Stress controlled by self hypnosis

Stress often arises from our psychological reaction to perceived stressors (events, people or situations that we personally find stressful).

Since both our mind and body will react to stress it seems logical that we learn some form of coping mechanism that will address this situation.

Unfortunately, we often adopt harmful strategies for dealing with stress. Excessive alcohol use, smoking, and drug abuse – whether recreational or prescription – are the norm. We may further abuse our bodies by depriving them of good quality sleep and ingesting large amounts of caffeine and high calorie, low nutritional value food. We may miss meals altogether and find sleep so impossible that we resort to medication. Lack of exercise due to fatigue further compounds our problems. It may be easy to spot someone – whether a friend or colleague – who is under pressure. Perhaps they appear distracted or always tired. They may be biting their nails or constantly fidgeting.

The good news is that we have our own built-in coping mechanism to deal with stress. Stress Management involves a number of factors – recognising and accepting the problem, understanding how it affects you and learning techniques to overcome it.

The most effective method of counteracting stress related problems is hypnosis. Learning to use self-hypnosis is not as difficult as you may think. Many people today purchase ‘self-help’ books and are then disappointed that they don’t seem to be ‘doing it right’. The safest and easiest way of learning self-hypnosis is with a therapist who is experienced and qualified in hypnosis.

What really is hypnosis?

Many misconceptions about hypnosis stem from the fact that it is used for entertainment. Although clinicians may disagree about exactly what hypnosis is, it is in fact a natural ability that almost all of us possess. As we relax both the body and the conscious mind, we automatically become more receptive to suggestions and imagery (mental pictures). We can focus on our goals without distraction whilst simultaneously enjoying a feeling of intense well-being. We may, in fact, have experienced similar states of mind before – perhaps whilst daydreaming or being lost in a book. Some of us may enter a trance state whilst driving (highway hypnosis) or during periods of intense exercise.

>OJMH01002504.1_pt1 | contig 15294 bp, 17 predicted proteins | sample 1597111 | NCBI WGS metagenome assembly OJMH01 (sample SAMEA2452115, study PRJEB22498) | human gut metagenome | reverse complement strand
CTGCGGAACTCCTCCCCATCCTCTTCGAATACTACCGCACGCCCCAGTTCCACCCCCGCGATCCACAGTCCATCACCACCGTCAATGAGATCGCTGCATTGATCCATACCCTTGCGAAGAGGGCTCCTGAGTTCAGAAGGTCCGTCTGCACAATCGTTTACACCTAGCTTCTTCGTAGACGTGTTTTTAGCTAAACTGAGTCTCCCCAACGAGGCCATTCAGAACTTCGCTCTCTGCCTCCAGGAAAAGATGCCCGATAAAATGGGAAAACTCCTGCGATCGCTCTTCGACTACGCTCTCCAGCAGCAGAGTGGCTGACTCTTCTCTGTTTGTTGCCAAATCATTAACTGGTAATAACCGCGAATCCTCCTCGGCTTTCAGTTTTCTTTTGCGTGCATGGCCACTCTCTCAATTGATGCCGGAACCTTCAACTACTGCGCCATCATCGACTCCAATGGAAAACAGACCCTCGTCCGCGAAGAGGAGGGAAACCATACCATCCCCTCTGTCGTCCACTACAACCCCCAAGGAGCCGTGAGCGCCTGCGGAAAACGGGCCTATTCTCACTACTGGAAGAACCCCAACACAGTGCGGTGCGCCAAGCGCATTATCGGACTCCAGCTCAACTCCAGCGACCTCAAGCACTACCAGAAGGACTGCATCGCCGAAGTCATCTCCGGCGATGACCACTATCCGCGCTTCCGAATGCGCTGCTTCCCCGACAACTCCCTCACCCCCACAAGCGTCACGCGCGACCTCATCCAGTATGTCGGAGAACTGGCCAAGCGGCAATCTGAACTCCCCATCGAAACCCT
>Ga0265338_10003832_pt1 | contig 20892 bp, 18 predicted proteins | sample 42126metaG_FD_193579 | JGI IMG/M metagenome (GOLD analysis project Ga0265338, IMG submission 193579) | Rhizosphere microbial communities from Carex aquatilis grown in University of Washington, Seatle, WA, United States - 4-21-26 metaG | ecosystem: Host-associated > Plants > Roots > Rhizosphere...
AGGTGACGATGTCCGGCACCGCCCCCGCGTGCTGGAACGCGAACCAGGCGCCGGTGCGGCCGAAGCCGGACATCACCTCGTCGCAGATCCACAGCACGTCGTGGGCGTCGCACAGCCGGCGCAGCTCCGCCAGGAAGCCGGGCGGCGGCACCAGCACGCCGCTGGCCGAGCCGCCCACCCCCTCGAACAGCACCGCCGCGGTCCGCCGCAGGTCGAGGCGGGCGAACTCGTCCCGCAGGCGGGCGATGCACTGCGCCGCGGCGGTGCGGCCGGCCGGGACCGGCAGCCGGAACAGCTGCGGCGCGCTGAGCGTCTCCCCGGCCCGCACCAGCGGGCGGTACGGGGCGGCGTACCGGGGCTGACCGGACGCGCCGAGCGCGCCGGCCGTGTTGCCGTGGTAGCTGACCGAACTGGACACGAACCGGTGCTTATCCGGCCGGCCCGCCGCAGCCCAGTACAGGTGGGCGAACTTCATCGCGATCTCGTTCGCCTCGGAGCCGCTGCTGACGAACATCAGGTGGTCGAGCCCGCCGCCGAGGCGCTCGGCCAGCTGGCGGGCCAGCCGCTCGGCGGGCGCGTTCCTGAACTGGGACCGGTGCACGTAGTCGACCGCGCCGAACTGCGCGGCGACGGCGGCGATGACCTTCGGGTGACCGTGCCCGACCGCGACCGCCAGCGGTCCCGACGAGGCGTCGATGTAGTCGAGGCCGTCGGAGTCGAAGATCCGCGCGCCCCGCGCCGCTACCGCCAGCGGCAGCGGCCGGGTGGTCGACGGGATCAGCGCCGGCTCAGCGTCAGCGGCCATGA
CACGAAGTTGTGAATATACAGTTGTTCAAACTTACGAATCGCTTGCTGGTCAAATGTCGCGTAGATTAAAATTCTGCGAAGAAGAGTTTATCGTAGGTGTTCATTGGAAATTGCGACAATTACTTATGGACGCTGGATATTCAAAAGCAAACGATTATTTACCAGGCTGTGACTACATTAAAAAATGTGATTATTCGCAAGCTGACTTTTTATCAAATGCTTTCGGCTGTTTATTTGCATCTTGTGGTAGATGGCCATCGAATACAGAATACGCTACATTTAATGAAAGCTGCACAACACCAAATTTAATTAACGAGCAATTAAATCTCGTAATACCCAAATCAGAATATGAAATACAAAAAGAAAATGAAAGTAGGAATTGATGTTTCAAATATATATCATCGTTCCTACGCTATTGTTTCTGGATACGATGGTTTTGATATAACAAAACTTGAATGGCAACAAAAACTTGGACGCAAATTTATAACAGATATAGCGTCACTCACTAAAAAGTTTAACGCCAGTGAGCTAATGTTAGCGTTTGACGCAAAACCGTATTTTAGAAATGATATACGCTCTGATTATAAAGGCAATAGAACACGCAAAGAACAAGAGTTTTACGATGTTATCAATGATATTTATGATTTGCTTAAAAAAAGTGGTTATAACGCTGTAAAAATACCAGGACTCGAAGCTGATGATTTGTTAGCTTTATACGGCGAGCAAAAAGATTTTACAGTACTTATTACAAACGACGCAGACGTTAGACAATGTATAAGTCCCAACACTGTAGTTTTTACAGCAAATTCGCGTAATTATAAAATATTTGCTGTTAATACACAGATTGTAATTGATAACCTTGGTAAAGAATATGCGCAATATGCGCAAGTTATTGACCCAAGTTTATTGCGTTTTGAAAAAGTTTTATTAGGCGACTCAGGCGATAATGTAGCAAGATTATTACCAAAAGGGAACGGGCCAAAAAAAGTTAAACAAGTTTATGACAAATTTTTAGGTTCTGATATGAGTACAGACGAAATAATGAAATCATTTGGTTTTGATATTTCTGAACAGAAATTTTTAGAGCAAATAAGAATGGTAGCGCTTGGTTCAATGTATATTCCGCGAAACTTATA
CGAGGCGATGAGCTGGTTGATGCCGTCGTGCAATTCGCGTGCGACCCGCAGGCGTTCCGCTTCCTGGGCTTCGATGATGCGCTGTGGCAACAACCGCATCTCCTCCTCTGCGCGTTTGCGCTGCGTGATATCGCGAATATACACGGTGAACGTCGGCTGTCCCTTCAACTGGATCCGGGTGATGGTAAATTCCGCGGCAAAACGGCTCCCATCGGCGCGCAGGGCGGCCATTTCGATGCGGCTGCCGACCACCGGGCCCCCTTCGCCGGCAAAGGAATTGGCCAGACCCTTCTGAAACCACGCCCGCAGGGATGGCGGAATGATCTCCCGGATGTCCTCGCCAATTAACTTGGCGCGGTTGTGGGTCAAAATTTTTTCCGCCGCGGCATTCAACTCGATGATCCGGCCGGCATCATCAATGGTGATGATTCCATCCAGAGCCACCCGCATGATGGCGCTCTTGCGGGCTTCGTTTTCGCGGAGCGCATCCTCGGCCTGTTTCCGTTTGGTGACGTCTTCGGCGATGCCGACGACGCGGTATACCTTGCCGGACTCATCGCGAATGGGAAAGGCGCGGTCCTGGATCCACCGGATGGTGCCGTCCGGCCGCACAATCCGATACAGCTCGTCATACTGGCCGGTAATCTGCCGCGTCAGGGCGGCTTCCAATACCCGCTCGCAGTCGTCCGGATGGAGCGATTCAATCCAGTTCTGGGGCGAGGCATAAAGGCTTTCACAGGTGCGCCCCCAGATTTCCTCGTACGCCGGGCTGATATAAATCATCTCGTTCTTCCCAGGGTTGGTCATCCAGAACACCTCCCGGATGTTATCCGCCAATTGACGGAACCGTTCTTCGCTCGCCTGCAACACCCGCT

Although hypnosis is nothing like sleep, it is rather like a state we call hypnogogic sleep – that period when we are falling asleep.

Can anyone be hypnotised?

It is often said that all hypnosis is self-hypnosis and certainly we do need to be ‘open to suggestion’ and willing to let go whilst, at the same time, actively participating in achieving a trance state. You

Although almost everyone has the ability to go into trance, some people are able to achieve a particularly deep level of trance, with very little effort.

Since hypnosis is a creative experience, a good imagination is an advantage, though by no means essential. Many ‘good’ hypnotic subjects have higher intelligence with good powers of concentration. An ability to disassociate can be useful although in reality most of us can learn techniques to help us achieve an altered state of consciousness.

Why should I learn self-hypnosis?

Stress is a feature of everyday life. Once a state of mental relaxation is attained it becomes easier to change unacceptable behaviour patterns that may have developed as a result of that stress, such as smoking or eating disorders.

Physical signs of stress – headaches, backache, panic attacks, insomnia – can also be controlled. As stress can also be a factor in a host of more serious medical problems, it is imperative that stress levels are kept at an acceptable level.

How is hypnosis induced?

There are many ways of achieving a trance state. Some of us may enter it spontaneously whilst others may require some rigid guidelines. Since the easiest way of learning self-hypnosis is IN hypnosis, it is always advisable to visit a competent therapist first, in order to learn the correct techniques for you.

The first part of the ‘induction’ usually concentrates on achieving a state of deep physical relaxation. Your body should be well supported but it is not necessary to lie down – in fact, it could be disadvantage as you are more likely to drop to sleep in this position!

You may be taught how to breathe correctly and how physically to relax each group of muscles until a sensation of physical detachment is attained.

It is not necessary to make your mind a blank – rather, a sense of ‘active relaxation’ is achieved by shutting out distractions whilst focussing on the voice of the therapist.

It is then possible to deepen the levels of trance by a variety of techniques such as synchronising the out-breath with counting, or by visualising walking down a flight of stairs. If you find it easy to form mental pictures you might be asked to imagine a particularly relaxing place. It may be useful to associate a particular word with this image or to link the word to a physical manifestation of relaxation, such as eye closure or feelings of heaviness.

What happens next?

Once the induction is complete you can begin to work on your problems. Hypnosis is not a magic wand. Although some changes can happen quickly, often resulting in a reduction of stress levels and a return to good quality sleep, it may take a number of sessions to achieve complete control over your problems.

Although the subconscious mind is more receptive in trance, it will not normally accept negative or unrealistic suggestions. A skilled therapist can, by using a mixture of imagery and suggestion, help you to reduce stress permanently. Once learnt, self-hypnosis will enable you to reach personal goals and achieve a deep level of relaxation; this can be a useful tool throughout the whole of your life.



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